This week, I changed much of the tech behind this site. If you see anything that looks like a bug, please let me know!

Evidence of meeting #37 for Veterans Affairs in the 41st Parliament, 1st Session. (The original version is on Parliament’s site, as are the minutes.) The winning word was transformation.

A recording is available from Parliament.

On the agenda

MPs speaking

Also speaking

Guy Parent  Veterans Ombudsman, Chief Warrant Officer (Retired), Office of the Veterans Ombudsman
Keith Hillier  Assistant Deputy Minister, Service Delivery, Department of Veterans Affairs

4:35 p.m.

Assistant Deputy Minister, Service Delivery, Department of Veterans Affairs

Keith Hillier

Yes, but I would reiterate, Mr. Chair, that we are also reducing the workload by an equivalent amount. We are not asking the approximately 2,000 people who will be staying to do the work of 4,000 people. We're actually reducing the work.

As it relates to Ste. Anne's, that responsibility goes and so do the employees. And in many of the transformations and also in terms of the budget reductions, it's about doing work very differently. It's about using technology, using alternative service provisions, so I want to be very clear. We're not asking 2,000 people to do the work of 4,000.

Regarding your question on long-term care and the current eligibility, you suggested that modern-day veterans do not have the same eligibility to contract beds as war-era veterans. As I've testified at this table before, modern-day veterans have access to a community bed with respect to any injuries they would have sustained in terms of their service to Canada. There is no change to what I've testified previously on that front.

4:35 p.m.

Conservative

The Chair Conservative Greg Kerr

Mr. Chicoine, you now have less than a minute to ask one question.

May 31st, 2012 / 4:35 p.m.

NDP

Sylvain Chicoine NDP Châteauguay—Saint-Constant, QC

Thank you.

While we are on that topic, Mr. Parent, do you have any concerns regarding the Ste. Anne's Hospital transfer of responsibilities?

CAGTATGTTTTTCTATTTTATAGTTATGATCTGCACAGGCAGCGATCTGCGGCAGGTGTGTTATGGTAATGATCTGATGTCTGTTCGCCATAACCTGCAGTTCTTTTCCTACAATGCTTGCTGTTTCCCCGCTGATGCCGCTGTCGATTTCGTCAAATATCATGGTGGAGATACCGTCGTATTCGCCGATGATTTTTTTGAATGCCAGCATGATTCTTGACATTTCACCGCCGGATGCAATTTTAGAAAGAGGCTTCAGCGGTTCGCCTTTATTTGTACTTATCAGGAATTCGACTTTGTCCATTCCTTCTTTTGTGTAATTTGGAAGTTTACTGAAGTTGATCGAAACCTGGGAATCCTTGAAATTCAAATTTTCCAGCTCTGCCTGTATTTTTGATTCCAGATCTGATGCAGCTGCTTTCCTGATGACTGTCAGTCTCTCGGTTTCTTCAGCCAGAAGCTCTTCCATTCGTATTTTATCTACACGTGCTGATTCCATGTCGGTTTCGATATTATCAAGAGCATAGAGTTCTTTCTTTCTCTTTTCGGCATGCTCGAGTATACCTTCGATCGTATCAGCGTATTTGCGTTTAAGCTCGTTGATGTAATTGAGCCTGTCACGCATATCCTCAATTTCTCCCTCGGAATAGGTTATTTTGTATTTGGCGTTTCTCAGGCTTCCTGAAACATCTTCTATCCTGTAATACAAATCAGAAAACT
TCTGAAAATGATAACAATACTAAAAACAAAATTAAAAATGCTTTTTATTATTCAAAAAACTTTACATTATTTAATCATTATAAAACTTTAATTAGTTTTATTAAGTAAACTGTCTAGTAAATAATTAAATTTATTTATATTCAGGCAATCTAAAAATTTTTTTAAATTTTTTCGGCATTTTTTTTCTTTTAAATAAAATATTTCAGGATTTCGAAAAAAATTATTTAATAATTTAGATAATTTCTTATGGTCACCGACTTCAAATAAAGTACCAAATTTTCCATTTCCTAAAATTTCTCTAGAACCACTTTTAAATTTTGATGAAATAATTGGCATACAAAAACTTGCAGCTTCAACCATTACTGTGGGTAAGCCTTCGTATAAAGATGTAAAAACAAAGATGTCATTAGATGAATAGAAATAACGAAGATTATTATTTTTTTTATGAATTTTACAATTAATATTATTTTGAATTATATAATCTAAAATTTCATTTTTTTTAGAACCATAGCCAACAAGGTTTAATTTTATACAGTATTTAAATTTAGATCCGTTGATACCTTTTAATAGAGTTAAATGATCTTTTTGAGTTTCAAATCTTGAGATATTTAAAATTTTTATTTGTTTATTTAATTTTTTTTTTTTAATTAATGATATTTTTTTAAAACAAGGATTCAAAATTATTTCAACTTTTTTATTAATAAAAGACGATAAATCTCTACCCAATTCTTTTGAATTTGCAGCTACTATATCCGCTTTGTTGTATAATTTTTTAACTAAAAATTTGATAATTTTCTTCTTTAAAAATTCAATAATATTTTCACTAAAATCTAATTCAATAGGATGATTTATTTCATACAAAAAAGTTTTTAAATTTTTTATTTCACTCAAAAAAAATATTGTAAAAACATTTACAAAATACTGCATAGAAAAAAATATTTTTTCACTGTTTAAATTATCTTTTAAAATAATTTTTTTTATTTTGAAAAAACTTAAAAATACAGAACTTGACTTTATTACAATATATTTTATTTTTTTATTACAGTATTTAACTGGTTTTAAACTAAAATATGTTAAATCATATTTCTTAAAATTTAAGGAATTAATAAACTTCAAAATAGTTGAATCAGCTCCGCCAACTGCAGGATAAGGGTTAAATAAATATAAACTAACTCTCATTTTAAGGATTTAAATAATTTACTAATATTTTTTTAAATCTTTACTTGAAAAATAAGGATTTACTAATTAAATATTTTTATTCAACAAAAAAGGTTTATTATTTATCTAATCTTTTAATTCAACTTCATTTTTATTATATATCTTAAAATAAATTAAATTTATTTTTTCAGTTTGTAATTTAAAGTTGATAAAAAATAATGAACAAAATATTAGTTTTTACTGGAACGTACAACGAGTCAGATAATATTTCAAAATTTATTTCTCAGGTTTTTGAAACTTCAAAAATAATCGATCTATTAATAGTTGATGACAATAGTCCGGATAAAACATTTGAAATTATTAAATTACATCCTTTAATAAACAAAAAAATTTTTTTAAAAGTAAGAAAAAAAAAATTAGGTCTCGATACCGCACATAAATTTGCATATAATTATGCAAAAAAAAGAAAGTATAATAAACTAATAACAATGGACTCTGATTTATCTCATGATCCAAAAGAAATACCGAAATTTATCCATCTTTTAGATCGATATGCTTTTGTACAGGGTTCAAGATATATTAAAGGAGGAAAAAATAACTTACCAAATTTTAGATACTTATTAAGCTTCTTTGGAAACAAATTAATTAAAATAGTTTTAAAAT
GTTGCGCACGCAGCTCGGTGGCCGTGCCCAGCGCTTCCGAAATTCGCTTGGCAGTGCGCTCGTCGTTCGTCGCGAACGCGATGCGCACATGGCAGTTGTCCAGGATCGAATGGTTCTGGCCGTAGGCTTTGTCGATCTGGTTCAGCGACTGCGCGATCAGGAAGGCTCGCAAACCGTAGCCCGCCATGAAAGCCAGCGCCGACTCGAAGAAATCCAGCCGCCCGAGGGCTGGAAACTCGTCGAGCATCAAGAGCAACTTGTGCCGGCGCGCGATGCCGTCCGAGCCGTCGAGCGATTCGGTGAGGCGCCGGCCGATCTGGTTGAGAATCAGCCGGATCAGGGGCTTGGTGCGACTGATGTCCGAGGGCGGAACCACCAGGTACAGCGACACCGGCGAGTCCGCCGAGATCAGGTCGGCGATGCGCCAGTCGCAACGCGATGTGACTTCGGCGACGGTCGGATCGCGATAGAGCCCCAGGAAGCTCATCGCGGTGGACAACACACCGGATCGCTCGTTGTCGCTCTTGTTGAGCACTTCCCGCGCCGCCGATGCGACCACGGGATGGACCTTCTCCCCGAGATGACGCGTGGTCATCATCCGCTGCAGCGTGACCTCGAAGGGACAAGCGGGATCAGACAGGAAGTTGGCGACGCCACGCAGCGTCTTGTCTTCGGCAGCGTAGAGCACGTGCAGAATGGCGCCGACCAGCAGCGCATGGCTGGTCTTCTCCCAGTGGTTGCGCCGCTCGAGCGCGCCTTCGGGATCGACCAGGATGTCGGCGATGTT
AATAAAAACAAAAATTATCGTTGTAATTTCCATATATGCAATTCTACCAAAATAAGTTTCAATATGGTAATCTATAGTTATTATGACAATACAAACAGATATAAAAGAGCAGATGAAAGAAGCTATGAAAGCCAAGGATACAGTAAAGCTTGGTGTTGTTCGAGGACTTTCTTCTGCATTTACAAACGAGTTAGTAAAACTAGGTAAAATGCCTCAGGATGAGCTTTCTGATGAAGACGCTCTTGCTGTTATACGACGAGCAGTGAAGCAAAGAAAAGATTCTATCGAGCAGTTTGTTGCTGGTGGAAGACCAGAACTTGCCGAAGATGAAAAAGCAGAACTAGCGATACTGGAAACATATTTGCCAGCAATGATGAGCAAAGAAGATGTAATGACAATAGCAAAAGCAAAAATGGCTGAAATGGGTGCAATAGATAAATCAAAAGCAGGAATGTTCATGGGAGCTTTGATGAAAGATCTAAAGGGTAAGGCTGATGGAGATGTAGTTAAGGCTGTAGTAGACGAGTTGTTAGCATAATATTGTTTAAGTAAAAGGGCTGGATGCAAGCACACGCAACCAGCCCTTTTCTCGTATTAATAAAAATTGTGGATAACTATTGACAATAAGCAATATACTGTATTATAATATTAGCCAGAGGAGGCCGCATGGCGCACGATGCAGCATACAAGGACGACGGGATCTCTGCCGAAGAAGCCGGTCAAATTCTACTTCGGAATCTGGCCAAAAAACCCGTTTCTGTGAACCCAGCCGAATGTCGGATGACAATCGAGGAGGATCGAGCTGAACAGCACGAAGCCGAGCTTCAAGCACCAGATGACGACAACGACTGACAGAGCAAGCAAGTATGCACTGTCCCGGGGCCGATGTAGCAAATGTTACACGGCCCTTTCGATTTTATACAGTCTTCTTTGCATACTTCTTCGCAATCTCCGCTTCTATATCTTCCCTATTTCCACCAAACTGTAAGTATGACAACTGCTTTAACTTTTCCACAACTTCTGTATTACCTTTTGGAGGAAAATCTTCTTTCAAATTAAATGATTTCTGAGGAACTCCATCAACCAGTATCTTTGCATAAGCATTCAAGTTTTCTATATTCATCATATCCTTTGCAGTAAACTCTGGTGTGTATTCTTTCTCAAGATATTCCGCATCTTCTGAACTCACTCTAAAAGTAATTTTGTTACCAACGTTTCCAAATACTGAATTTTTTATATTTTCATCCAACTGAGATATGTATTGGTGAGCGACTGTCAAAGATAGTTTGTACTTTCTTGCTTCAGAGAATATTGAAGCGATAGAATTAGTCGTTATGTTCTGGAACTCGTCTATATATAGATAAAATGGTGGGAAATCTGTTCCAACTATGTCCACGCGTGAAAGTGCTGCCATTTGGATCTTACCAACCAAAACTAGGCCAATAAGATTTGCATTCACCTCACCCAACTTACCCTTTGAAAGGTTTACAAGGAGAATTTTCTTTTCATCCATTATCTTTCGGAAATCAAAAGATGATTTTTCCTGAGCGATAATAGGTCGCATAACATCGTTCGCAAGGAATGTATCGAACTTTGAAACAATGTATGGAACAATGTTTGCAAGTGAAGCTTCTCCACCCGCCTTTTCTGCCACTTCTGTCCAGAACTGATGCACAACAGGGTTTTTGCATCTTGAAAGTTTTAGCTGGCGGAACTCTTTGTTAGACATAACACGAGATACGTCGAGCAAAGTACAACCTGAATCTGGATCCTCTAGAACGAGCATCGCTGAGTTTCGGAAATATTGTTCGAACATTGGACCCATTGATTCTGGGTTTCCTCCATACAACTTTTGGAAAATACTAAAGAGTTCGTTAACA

4:35 p.m.

Veterans Ombudsman, Chief Warrant Officer (Retired), Office of the Veterans Ombudsman

Guy Parent

That is a good question. Equity is always paramount in our view. When we examine any program or project that concerns veterans, we look at it from the equity perspective in particular. Can we guarantee that the veterans or patients who are in Ste. Anne's Hospital will continue to receive the same quality of care as they are entitled to now? Will those who have a right to hospital care continue to have access to it without any problem?

Another thing that concerns us regarding the hospital is the fact that it is also a centre of expertise on post-traumatic stress syndrome. We would like to be sure that the coordination of Canadian clinics will be done from Ste. Anne's Hospital. It is important to us to ensure that we will not be losing their expertise on that.

4:35 p.m.

Conservative

The Chair Conservative Greg Kerr

Thank you very much, Mr. Parent.

We'll go to Mr. Harris now for four minutes, please.

4:35 p.m.

Conservative

Dick Harris Conservative Cariboo—Prince George, BC

Thank you, Mr. Chair.

Gentlemen, I want to thank you for coming today. We sure appreciate your input.

It's unfortunate that some people at our committee around our table seem to think that the word “streamlining” is somehow a nasty word. I think even some of my colleagues would admit that bureaucracies—I speak of departments, not the people, but the departments—the longer they've been around, the more likely they are to acquire money-losing symptoms, such as waste, duplication, and redundancy. And like a business that's entering some challenging times and has to streamline the business to make it through, every department in the government is faced with the same challenge.

I would suggest that Department of Veterans Affairs, given a number of 1.1% to streamline their budget by, was easily able to find it by eliminating waste, duplication, and redundancy. They coupled that with newer, better, and more efficient ways of offering the services. You were indeed able to get those reductions without touching one single service you are offering your clients.

Mr. Parent, you had a very good closing conclusion. You said, “Transformation is about people, and the department must ensure that improving service to veterans remains at the centre of these changes”.

Mr. Hillier, shortly after that you said, “Our commitment is to provide the best quality services and benefits to veterans and their families.”

That is complementary to what you said, Mr. Parent.

Mr. Hillier, you also said, “We will accomplish this by ensuring that we have the right people in the right places with the...skills to get the job done.” That's exactly what streamlining is all about.